David Pastrnak developing into a well-rounded NHL superstar
Playing with a dynamic duo like Brad Marchand and Patrice Bergeron is not easy. The task entails strong puck pursuit, assertiveness on offensive zone cycles and odd-man rushes and being sound defensively.
David Pastrnak had a few of those traits down before being a top line staple for good in 2017-18. With his impressive scoring touch and offensive creativity, the Bruins found that missing piece to skate with Bergeron and Marchand to form the best threesome in the National Hockey League.
Though he improved in certain areas without the puck, Pastrnak knew he needed to be better in other aspects to develop into a three-zone player. The 2014 first round pick worked on those traits, including puck pursuit and corner battles, during the off-season.
Pastrnak’s hard work is already paying off with an illustrious start to the 2018-19 campaign. The talented Czech winger and reigning NHL first star of the week sits atop the league leaderboard with 16 goals in 17 games.
“Yeah, I mean, I said it a couple times – it’s so easy to get better in these kinds of places, in the D zone and stuff,” Pastrnak said about his improvements away from the puck. “When I play with Bergy, he won a Selke, he’s a great defensive player and so I say it’s easy for me to learn. I’ve been playing with him for a while, so I’m so much more comfortable there and just making the right play and don’t look back.”
“I think that’s something that he’s worked on a lot the last few years, and he’s really developing his game all around. It pays dividends for him and for our line,” Bergeron added about Pastrnak’s growth. “It’s great to see, and he’s obviously a great talent, and he’s so good at getting open. So, when you add being tenacious on the puck and winning battles, that makes a big difference.”
Bergeron, the league’s second-leading point producer with 25 (entering Monday’s slate), knows a thing or two about those puck battles. After all, he is just one Selke Award away from most in NHL history.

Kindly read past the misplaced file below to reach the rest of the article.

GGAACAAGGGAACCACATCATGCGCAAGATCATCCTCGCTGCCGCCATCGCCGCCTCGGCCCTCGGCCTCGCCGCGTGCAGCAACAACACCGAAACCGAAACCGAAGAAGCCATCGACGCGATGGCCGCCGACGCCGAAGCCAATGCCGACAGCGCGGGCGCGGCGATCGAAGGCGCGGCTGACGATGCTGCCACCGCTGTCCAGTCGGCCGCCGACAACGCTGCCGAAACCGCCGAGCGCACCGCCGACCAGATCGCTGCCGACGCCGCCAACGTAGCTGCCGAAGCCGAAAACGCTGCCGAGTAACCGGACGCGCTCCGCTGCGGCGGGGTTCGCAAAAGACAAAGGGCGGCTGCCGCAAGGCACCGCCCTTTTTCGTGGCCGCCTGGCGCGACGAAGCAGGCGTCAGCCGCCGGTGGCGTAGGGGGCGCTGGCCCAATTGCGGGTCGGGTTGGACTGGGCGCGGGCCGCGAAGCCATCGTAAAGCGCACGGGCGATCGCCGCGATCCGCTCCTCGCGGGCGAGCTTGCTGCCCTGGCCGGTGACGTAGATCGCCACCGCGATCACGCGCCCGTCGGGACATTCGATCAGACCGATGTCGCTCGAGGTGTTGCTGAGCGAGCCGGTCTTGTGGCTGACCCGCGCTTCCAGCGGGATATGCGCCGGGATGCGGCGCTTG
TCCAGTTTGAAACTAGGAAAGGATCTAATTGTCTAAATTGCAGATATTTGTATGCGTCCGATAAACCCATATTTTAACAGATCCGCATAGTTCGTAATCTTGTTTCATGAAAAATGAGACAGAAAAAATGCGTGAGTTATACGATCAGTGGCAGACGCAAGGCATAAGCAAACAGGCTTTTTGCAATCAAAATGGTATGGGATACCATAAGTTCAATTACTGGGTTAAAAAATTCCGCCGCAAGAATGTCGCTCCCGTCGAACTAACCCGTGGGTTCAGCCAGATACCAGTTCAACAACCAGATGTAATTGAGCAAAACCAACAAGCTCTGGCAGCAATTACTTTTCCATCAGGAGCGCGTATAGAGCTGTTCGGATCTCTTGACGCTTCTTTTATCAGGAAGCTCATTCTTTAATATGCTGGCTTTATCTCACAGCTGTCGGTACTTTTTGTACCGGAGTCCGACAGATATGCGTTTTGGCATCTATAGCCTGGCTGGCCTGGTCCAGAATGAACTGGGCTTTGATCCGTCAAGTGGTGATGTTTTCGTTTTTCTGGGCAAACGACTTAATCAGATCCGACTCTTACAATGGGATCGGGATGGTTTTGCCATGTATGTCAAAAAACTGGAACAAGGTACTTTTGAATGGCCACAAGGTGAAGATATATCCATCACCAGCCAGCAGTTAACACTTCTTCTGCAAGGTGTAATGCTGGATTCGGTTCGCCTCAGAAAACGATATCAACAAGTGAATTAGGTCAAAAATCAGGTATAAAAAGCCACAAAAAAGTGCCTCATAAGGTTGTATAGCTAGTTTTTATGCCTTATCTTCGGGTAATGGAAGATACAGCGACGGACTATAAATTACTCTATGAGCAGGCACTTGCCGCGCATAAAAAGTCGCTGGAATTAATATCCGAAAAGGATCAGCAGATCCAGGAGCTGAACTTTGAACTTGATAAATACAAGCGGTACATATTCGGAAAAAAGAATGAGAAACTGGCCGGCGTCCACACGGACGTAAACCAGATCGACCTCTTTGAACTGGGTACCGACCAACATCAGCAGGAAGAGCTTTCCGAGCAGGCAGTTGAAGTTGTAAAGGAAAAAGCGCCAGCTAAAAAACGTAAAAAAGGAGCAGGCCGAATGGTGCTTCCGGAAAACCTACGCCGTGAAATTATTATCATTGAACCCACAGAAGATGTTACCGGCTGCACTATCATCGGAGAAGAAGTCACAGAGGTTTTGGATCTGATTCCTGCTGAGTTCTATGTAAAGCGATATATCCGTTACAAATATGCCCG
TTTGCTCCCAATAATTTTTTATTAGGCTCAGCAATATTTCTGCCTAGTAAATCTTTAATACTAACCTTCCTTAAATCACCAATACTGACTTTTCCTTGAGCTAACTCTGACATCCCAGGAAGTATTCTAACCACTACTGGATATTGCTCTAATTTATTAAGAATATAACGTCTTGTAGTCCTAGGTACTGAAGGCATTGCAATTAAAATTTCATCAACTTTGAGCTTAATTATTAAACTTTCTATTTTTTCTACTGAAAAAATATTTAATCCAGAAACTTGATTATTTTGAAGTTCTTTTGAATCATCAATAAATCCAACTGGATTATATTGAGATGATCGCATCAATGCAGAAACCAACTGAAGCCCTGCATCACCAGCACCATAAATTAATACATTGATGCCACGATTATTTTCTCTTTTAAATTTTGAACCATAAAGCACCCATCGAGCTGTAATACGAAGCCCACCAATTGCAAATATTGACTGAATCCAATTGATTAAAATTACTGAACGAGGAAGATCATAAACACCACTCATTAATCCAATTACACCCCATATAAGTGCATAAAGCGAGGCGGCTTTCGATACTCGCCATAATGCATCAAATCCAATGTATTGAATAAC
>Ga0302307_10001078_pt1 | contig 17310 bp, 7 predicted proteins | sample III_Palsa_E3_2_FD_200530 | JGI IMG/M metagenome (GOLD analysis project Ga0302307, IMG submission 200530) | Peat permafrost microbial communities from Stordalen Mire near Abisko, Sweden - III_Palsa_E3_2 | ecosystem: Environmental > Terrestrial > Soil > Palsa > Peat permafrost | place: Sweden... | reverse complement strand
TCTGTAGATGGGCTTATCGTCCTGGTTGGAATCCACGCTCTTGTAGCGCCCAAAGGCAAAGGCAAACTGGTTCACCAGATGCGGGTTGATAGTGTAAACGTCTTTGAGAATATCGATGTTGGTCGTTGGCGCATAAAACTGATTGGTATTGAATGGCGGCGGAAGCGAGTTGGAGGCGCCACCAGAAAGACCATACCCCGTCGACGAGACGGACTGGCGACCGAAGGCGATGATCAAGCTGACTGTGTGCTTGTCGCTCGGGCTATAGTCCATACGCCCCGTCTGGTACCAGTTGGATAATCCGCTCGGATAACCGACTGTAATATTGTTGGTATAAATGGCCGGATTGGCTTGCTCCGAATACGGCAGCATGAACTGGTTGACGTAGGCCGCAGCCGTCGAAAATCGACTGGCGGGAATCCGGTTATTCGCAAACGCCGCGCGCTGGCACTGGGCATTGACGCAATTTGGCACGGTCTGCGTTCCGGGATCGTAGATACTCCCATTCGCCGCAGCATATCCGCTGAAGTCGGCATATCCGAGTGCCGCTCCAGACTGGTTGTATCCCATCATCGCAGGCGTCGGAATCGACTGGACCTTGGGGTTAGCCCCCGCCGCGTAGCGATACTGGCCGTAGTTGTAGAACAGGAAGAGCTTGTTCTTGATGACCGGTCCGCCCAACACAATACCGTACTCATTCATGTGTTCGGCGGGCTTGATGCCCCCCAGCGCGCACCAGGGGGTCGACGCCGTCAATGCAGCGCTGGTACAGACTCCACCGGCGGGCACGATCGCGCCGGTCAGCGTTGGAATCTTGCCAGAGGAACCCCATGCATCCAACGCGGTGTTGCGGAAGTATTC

Pastrnak is not only making plays in all three zones but also building strength and confidence in the corner. Take for instance, the Bruins’ first goal against the Maple Leafs Saturday night. Pastrnak got a step off a Toronto faceoff win and shoved off defenseman Morgan Reilly to gain puck possession. That little bit of separation created space for Pastrnak to cycle behind the net and saucer a pass over Ron Hainsey’s reach and onto Bergeron’s stick for the tip-in.
Bruce Cassidy has the best seat watching Pastrnak’s development, beginning in Providence. His assist on Bergeron’s ninth of the season is a small sample size of the growth Cassidy has seen through Pastrnak’s five professional seasons.
“I think just, honestly, stronger on the puck. Before he’d try his one-on-one moves and he’d get pushed off, and I don’t think he had the strength to battle like Marchy does, for example. So, when he gets second or third effort opportunities to make plays, I think it’s physical maturity to be honest with you. A little more willing to hang in front of the net,” Cassidy said about Pastrnak’s evolution following the 5-1 win over the Leafs.
“That’s the Bergy effect. I think he’s built that into both his wingers, hey when it’s your turn to get there, get there. You’re not going to live there. Had a bit of a set play, back-door play on the power play. Toronto does expose the front of the net. Pasta was willing to go there, and he got rewarded. It’s those two things. A little more net presence and physically stronger.”
No one categorizes Pastrnak as a gritty player. Yet a little bit of physicality in his hockey DNA is critical to leap from the talented prospect ranks into one of the NHL’s elite goal scorers.
This weekend’s slate was a perfect example. The tone-setting assist on Bergeron’s goal Saturday night later evolved into Pastrnak’s second hat trick of the season. He picked up right where he left off the next night with a back-breaking third period 5V3 power-play tally against the Golden Knights to give the Bruins a 4-1 lead over the reigning Western Conference champions.
“The way that he’s playing his position is really transforming him, not just good offensively but a good two-way player,” Marchand said about Pastrnak. “Every team has good guys offensively but if you’re able to get those top guys to buy in defensively and play a two-way game that’s what you need to win. He’s going to be the future of the franchise so for him to play that way it only pushes everyone to play even better.”
David Pastrnak is indeed an important member of the Bruins’ future. He’s also one the core players of the present.